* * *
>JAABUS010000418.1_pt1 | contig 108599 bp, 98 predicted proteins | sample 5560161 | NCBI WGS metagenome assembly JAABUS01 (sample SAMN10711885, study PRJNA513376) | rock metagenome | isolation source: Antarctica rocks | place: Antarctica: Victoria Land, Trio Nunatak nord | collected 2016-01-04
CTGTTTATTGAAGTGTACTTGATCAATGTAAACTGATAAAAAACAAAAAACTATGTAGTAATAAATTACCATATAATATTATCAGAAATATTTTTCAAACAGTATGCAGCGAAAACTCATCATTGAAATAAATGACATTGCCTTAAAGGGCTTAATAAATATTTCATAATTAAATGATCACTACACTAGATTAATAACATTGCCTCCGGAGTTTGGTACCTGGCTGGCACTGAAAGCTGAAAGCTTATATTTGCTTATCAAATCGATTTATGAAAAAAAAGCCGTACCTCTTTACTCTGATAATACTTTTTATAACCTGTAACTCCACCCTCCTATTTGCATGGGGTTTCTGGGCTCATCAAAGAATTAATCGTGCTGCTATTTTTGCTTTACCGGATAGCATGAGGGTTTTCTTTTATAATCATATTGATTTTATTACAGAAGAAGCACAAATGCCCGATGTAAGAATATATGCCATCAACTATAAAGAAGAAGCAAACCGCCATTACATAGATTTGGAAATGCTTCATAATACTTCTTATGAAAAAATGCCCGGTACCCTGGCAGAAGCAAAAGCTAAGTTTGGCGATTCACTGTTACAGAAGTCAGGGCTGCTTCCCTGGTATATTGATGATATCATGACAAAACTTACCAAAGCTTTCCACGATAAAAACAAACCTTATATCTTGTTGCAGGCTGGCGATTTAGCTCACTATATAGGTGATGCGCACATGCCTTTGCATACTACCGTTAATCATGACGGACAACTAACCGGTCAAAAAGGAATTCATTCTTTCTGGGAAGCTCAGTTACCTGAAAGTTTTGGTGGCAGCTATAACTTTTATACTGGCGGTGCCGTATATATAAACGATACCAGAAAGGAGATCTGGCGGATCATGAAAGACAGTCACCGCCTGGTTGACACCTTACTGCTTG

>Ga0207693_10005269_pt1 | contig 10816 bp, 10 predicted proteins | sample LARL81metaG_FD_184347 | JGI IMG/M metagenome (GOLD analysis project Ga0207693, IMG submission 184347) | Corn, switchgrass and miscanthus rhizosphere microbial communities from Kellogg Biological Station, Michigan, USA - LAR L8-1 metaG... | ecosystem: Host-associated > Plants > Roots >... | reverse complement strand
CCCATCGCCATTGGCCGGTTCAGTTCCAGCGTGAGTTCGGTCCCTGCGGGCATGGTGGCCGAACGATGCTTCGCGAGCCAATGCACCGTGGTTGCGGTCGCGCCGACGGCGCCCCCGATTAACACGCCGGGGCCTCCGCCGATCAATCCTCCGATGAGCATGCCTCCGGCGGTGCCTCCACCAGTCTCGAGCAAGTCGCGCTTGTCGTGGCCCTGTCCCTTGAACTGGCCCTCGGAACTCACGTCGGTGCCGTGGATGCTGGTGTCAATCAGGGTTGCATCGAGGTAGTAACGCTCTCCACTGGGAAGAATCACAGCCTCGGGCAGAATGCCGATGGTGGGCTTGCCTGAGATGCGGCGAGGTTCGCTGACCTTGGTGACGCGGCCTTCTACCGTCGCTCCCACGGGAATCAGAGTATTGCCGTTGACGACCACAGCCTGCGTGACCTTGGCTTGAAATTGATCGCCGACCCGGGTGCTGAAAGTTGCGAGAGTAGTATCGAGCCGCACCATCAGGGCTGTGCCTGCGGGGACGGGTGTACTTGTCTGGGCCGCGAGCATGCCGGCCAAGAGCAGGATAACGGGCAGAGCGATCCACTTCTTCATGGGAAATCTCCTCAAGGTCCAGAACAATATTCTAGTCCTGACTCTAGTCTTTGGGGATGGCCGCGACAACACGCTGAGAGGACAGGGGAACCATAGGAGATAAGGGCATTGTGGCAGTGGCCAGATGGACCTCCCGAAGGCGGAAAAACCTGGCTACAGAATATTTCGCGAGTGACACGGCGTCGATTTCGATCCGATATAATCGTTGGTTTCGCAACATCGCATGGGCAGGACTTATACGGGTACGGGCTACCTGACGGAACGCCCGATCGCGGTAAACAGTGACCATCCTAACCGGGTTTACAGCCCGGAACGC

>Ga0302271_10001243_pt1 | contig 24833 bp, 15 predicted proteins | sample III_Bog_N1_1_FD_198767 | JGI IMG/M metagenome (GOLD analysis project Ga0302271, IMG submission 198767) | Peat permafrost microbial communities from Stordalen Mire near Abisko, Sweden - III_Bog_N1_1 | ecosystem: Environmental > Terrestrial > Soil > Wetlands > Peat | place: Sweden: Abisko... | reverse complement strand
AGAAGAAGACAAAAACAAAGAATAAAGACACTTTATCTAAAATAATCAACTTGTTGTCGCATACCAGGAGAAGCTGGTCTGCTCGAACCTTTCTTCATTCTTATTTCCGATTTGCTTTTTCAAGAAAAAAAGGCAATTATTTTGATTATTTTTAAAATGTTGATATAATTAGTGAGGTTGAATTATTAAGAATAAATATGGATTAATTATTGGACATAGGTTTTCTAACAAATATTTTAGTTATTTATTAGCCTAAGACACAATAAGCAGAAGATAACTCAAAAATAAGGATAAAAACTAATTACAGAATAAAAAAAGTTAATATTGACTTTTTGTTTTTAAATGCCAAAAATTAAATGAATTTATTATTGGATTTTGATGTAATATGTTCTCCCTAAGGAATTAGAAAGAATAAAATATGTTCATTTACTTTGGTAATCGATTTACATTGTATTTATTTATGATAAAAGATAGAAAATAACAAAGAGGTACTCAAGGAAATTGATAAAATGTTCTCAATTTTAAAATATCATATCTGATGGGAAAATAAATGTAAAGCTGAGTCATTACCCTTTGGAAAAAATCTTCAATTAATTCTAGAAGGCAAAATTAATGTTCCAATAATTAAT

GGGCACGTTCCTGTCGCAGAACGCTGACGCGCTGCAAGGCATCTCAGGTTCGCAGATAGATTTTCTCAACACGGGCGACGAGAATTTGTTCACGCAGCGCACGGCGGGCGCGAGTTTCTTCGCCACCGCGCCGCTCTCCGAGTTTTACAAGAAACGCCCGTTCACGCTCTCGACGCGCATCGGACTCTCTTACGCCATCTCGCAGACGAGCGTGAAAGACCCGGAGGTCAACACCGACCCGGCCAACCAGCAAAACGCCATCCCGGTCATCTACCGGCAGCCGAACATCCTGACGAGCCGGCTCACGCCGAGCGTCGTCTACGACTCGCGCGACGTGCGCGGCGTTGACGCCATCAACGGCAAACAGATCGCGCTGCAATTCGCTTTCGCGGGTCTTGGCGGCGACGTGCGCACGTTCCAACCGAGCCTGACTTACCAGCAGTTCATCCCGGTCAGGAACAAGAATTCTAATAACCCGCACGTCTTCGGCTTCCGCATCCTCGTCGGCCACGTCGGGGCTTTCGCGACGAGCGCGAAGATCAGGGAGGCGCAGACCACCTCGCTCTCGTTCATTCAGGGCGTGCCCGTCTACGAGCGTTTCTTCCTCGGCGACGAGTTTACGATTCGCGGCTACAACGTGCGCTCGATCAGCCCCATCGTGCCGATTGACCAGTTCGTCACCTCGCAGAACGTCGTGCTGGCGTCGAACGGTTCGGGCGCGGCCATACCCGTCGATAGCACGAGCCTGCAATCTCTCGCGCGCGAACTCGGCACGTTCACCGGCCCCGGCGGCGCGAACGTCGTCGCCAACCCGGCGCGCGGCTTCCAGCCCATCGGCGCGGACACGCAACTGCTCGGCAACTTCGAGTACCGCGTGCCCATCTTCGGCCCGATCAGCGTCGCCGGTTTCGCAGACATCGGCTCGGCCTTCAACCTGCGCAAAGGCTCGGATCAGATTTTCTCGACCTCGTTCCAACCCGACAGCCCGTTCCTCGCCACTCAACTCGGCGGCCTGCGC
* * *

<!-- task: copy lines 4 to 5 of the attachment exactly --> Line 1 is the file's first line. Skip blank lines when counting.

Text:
CCCATCGCCATTGGCCGGTTCAGTTCCAGCGTGAGTTCGGTCCCTGCGGGCATGGTGGCCGAACGATGCTTCGCGAGCCAATGCACCGTGGTTGCGGTCGCGCCGACGGCGCCCCCGATTAACACGCCGGGGCCTCCGCCGATCAATCCTCCGATGAGCATGCCTCCGGCGGTGCCTCCACCAGTCTCGAGCAAGTCGCGCTTGTCGTGGCCCTGTCCCTTGAACTGGCCCTCGGAACTCACGTCGGTGCCGTGGATGCTGGTGTCAATCAGGGTTGCATCGAGGTAGTAACGCTCTCCACTGGGAAGAATCACAGCCTCGGGCAGAATGCCGATGGTGGGCTTGCCTGAGATGCGGCGAGGTTCGCTGACCTTGGTGACGCGGCCTTCTACCGTCGCTCCCACGGGAATCAGAGTATTGCCGTTGACGACCACAGCCTGCGTGACCTTGGCTTGAAATTGATCGCCGACCCGGGTGCTGAAAGTTGCGAGAGTAGTATCGAGCCGCACCATCAGGGCTGTGCCTGCGGGGACGGGTGTACTTGTCTGGGCCGCGAGCATGCCGGCCAAGAGCAGGATAACGGGCAGAGCGATCCACTTCTTCATGGGAAATCTCCTCAAGGTCCAGAACAATATTCTAGTCCTGACTCTAGTCTTTGGGGATGGCCGCGACAACACGCTGAGAGGACAGGGGAACCATAGGAGATAAGGGCATTGTGGCAGTGGCCAGATGGACCTCCCGAAGGCGGAAAAACCTGGCTACAGAATATTTCGCGAGTGACACGGCGTCGATTTCGATCCGATATAATCGTTGGTTTCGCAACATCGCATGGGCAGGACTTATACGGGTACGGGCTACCTGACGGAACGCCCGATCGCGGTAAACAGTGACCATCCTAACCGGGTTTACAGCCCGGAACGC

>Ga0302271_10001243_pt1 | contig 24833 bp, 15 predicted proteins | sample III_Bog_N1_1_FD_198767 | JGI IMG/M metagenome (GOLD analysis project Ga0302271, IMG submission 198767) | Peat permafrost microbial communities from Stordalen Mire near Abisko, Sweden - III_Bog_N1_1 | ecosystem: Environmental > Terrestrial > Soil > Wetlands > Peat | place: Sweden: Abisko... | reverse complement strand